Beet Soup With Crème Fraiche & Goat Cheese
I love Gordon Ramsay, I'm pretty sure if I could ever meet him, I would just pass out. In my eyes he's one of the strongest people, working himself so high, in one of the hardest jobs in the world,...
I love Gordon Ramsay, I'm pretty sure if I could ever meet him, I would just pass out. In my eyes he's one of the strongest people, working himself so high, in one of the hardest jobs in the world, without being arrogant or rude ( people think he's rude because he yells and swears so much, but they have to realize that's how it is in the kitchen). I met a couple people here in Canada and Germany who think being a chef isn't something special. But just have a look at Gordon Ramsay ?should I say more? He has earned 12 Michelin stars for his restaurants around the world. He's one of the worlds most respected culinary experts and is known for his passion for food and demanding expectations of greatness from chefs.
I found this recipe in his cook book called Maze. Which is also the name of one of his restaurants in London. He wrote that book together with the head chef of this incredible restaurant. His name is Jason Atherton. Jason is widely recognized as one of the most innovative chefs working in the UK today. But anyway, my husband is a big fan of Gordon too, he bought that book a while ago. And now it's about time for me to try some recipes. I decided to cook the beet soup, because I love this simple presentation and combination of flavours. Beet can be off-putting for a lot of people but is a great tasting vegetable, fat free and full of health benefits.
- 1lb 2oz beet( 4 large ones)
- 4tsp olive oil
- 1 large shallot, peeled and chopped
- 1 garlic clove, peeled and chopped
- 2 tbsp butter
- Splash of balsamic vinegar
- 4 cups chicken stock
- Few Thyme sprigs, leaves only
- Sea salt and black pepper
- ½ cup crème fraiche
- ¼ goat cheese
- Olive oil, to drizzle
- Small herb leaves
- Peel and mince the beet.
- Heat the olive oil in a medium large pan. Add the shallot and garlic and cook, stirring frequently, over medium heat for 5-6 minutes until the shallot is soft.
- Add the butter and allow to melt, then tip in the chopped beet. Stir well and cook over high heat for another 5 minutes.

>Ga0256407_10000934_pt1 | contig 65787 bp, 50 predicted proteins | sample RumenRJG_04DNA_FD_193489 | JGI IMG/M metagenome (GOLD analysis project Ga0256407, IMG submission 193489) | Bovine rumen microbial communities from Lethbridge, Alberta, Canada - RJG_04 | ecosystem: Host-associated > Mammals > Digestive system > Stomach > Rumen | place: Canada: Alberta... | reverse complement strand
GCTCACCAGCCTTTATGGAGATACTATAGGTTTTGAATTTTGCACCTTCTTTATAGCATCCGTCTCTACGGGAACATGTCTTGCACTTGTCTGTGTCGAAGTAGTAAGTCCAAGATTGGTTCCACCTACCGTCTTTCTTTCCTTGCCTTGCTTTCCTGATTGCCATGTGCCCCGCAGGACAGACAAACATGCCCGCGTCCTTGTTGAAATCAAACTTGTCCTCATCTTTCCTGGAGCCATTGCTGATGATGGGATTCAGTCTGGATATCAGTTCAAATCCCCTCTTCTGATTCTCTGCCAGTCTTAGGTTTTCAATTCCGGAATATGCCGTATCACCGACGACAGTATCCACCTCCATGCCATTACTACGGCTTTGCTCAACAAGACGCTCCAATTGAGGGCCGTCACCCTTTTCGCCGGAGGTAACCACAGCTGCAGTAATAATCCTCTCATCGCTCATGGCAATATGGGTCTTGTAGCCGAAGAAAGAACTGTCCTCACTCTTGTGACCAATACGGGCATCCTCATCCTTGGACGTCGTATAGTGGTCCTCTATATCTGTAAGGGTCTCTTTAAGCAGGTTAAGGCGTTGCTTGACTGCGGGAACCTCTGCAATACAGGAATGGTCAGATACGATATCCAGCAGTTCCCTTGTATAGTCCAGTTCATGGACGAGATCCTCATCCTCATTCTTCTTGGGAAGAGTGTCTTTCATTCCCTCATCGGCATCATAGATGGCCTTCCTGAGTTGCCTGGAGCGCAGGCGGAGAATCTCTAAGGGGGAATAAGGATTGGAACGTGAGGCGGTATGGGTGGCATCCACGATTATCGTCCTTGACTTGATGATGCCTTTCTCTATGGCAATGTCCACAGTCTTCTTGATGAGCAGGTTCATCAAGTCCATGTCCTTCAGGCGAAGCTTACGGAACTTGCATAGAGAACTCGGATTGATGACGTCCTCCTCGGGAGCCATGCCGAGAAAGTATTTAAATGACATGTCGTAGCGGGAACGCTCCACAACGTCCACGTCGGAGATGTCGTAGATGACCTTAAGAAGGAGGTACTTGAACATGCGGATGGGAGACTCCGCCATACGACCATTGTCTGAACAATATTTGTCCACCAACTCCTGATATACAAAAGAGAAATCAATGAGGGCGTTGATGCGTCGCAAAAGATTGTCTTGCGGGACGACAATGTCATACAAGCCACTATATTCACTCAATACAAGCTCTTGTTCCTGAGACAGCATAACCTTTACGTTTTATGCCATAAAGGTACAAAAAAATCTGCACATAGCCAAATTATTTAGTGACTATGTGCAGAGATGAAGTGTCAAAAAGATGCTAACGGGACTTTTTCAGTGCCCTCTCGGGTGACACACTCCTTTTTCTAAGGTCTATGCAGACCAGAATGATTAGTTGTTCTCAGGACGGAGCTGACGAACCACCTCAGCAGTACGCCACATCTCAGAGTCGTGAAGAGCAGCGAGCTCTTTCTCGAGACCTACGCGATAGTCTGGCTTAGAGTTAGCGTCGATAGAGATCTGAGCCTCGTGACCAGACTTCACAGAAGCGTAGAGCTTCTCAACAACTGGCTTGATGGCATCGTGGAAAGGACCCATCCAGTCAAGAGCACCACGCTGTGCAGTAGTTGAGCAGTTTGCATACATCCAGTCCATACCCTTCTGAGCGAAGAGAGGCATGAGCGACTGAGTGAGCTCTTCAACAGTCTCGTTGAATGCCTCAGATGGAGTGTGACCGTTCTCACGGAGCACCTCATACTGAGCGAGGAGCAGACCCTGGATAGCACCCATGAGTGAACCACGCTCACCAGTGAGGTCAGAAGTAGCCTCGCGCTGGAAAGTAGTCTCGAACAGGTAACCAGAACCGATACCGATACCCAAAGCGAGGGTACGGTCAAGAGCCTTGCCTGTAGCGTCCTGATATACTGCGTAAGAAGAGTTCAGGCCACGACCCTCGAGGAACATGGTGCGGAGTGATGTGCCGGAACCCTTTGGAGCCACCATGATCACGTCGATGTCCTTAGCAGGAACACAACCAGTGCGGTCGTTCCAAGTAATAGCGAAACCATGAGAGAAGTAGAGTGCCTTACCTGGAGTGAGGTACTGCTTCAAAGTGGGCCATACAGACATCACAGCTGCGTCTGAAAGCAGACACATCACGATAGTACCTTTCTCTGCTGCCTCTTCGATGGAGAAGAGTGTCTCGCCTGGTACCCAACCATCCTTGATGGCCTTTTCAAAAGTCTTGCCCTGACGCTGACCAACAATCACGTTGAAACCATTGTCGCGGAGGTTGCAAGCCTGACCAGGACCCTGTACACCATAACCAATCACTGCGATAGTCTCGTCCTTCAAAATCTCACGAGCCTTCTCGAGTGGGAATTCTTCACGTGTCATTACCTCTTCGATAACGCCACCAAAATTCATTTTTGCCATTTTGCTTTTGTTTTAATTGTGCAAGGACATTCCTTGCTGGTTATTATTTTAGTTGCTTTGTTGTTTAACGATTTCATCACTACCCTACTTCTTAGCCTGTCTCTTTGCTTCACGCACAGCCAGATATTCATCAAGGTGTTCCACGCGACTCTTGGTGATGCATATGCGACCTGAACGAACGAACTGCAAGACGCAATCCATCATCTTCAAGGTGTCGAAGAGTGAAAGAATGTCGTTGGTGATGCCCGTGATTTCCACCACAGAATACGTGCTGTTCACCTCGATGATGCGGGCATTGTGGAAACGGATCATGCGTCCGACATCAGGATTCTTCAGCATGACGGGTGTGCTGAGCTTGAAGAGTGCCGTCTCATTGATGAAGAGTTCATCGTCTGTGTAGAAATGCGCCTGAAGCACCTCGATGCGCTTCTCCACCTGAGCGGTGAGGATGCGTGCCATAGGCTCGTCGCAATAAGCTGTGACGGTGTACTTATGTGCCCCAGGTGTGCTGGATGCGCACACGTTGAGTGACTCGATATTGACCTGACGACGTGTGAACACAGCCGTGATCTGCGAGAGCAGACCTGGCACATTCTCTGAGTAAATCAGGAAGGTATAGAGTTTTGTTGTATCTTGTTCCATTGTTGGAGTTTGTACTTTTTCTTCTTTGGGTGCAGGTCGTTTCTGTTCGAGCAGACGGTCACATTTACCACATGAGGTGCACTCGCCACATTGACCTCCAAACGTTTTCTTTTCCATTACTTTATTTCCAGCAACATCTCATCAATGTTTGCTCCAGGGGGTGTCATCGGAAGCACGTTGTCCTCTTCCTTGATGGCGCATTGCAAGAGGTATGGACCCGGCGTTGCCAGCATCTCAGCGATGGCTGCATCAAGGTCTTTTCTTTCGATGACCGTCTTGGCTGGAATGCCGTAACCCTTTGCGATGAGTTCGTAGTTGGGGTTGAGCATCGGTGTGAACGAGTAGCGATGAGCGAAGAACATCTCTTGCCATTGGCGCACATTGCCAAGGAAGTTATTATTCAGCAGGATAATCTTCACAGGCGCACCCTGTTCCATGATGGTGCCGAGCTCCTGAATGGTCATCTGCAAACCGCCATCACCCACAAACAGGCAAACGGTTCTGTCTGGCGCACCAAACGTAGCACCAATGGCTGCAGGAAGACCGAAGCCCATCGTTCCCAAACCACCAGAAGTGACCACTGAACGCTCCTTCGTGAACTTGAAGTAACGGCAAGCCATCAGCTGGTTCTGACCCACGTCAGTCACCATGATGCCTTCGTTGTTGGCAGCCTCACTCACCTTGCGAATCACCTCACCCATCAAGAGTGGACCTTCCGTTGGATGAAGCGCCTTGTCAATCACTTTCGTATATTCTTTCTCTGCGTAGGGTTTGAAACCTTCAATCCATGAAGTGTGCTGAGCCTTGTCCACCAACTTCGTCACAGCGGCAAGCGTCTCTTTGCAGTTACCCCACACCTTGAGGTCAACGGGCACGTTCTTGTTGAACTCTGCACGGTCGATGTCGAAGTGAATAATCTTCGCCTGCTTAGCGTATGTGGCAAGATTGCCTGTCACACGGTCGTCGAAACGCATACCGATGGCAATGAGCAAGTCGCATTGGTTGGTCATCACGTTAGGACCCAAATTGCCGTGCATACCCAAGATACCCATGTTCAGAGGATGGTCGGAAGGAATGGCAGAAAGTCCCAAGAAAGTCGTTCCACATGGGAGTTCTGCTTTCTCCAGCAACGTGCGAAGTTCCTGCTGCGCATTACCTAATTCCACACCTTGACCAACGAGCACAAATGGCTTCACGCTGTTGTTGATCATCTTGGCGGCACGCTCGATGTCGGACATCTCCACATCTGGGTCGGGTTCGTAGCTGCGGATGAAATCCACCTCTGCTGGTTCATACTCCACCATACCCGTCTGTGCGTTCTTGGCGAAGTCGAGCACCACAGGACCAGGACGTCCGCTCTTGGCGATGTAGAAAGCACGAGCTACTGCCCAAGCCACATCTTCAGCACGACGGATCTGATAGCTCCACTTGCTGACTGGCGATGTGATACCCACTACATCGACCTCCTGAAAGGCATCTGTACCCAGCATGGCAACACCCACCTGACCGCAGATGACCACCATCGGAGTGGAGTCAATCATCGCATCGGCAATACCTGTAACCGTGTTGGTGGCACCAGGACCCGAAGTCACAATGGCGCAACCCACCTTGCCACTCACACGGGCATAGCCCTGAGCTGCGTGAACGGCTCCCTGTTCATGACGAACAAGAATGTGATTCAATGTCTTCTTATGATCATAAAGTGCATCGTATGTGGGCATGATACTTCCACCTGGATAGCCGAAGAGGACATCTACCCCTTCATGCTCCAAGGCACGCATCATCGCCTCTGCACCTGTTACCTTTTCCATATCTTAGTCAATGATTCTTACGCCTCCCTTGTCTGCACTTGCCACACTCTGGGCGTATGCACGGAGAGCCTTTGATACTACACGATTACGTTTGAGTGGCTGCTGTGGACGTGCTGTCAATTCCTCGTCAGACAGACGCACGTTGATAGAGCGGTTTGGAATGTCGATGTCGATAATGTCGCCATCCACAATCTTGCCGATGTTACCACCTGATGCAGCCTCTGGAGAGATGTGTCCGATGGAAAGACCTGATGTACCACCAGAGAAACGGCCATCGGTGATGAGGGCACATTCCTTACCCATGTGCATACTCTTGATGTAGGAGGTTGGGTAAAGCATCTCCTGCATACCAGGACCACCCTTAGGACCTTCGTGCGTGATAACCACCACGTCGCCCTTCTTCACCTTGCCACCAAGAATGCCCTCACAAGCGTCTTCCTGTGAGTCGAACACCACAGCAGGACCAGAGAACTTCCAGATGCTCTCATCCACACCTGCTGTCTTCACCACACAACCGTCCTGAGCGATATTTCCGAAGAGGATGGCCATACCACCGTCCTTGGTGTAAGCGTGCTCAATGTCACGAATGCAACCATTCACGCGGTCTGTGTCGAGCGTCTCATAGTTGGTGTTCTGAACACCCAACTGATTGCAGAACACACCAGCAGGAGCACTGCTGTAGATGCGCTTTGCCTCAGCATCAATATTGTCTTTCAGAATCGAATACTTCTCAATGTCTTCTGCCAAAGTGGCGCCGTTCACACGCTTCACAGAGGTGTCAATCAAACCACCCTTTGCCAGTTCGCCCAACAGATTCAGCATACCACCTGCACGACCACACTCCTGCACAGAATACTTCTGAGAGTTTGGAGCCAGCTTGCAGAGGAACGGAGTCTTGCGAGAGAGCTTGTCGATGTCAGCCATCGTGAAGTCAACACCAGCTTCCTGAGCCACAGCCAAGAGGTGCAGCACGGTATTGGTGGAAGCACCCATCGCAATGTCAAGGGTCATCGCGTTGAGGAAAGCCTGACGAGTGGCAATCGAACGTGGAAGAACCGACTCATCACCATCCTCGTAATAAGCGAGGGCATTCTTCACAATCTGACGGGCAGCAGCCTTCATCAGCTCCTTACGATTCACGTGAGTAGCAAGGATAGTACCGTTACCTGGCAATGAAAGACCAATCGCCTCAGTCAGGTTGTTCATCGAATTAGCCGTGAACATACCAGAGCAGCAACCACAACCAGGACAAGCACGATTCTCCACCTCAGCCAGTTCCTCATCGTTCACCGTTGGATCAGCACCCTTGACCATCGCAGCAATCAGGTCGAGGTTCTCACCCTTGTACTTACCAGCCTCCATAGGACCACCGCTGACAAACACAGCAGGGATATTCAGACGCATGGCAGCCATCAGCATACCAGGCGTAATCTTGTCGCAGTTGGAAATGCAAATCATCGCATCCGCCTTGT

- Deglaze the pan with a splash of balsamic vinegar and let it boil dry.
- Pour in the chicken stock and add the thyme leaves. Bring to a boil, reduce the heat, and simmer for about 40 -50 minutes or until the beet is very soft.
- While still hot, transfer the beet to a blender or food processor, using a slotted spoon. Pour in some of the stock and blend until smooth.
- Pass the mixture through a fine strainer into a clean pan. Stir in more stock until you reach the desired consistency.
- Season generously with salt and pepper to taste. Reheat the soup if serving hot, or if serving it cold allow to cool down and then chill for a few hours. (Serve the soup chilled in the summer as a refreshing appetizer,or hot as a winter warmer)
- Beat the crème fraiche and goat cheese together in a bowl until smooth.
- Pour the soup into bowls. Drop a spoonful of the goat cheese mixture in the middle and grind over some black pepper.
- Drizzle with a little olive oil and garnish with some thyme leaves.
- 3lb chicken bones
- 3 litres of water
- 1 ½ celery stalks, trimmed and roughly chopped
- 1 leek(white part only) trimmed and roughly chopped
- 2 onions, peeled and roughly chopped
- ¼ garlic bulb, unpeeled
- 1 thyme sprig
- Put the chicken bones into a large stockpot and pour in just enough cold water to cover.
- Bring to boil and skim off the scum that rises to the surface, then turn the heat down as low as possible.
- Add all the remaining ingredients, making sure they are all fully submerged in water.
- Let the stock simmer for 3-4 hours then pass it through a cheesecloth ? lined strainer into a bowl. Let cool.
- If not using the stock immediately, refrigerate and use within 5 days, or divide into convenient quantities and freeze in suitable containers.
The usually deep purple roots of beetroot are eaten either boiled, or roasted as a cooked vegetable, cold as a salad after cooking and adding oil and vinegar, or raw and shredded, either alone or combined with any salad vegetable. A large proportion of the commercial production is processed into boiled and sterilised beets or into pickles. In Eastern Europe, beet soup, such as borsch, is a popular dish. In Indian cuisine, chopped, cooked, spiced beet is a common side dish. Yellow-coloured beetroots are grown on a very small scale for home consumption.
The green, leafy portion of the beet is also edible. It is most commonly served boiled or steamed, in which case it has a taste and texture similar to spinach. Those selected should be bulbs that are unmarked, avoiding those with overly limp leaves or wrinkled skins, both of which are signs of dehydration.
Beetroot can be peeled, steamed, and then eaten warm with butter as a delicacy; cooked, pickled, and then eaten cold as a condiment; or peeled, shredded raw, and then eaten as a salad. Pickled beets are a traditional food in many countries.
A traditional Pennsylvania Dutch dish is pickled beet egg. Hard-boiled eggs are refrigerated in the liquid left over from pickling beets and allowed to marinate until the eggs turn a deep pink-red colour.
In Poland, beet is combined with horseradish to form popular ?wik?a, which is traditionally used with cold cuts and sandwiches, but often also added to a meal consisting of meat and potatoes.
When beet juice is used, it is most stable in foods with a low water content, such as frozen novelties and fruit fillings.Betanins, obtained from the roots, are used industrially as red food colourants, e.g. to intensify the colour of tomato paste, sauces, desserts, jams and jellies, ice cream, sweets, and breakfast cereals.
Beetroot can also be used to make wine.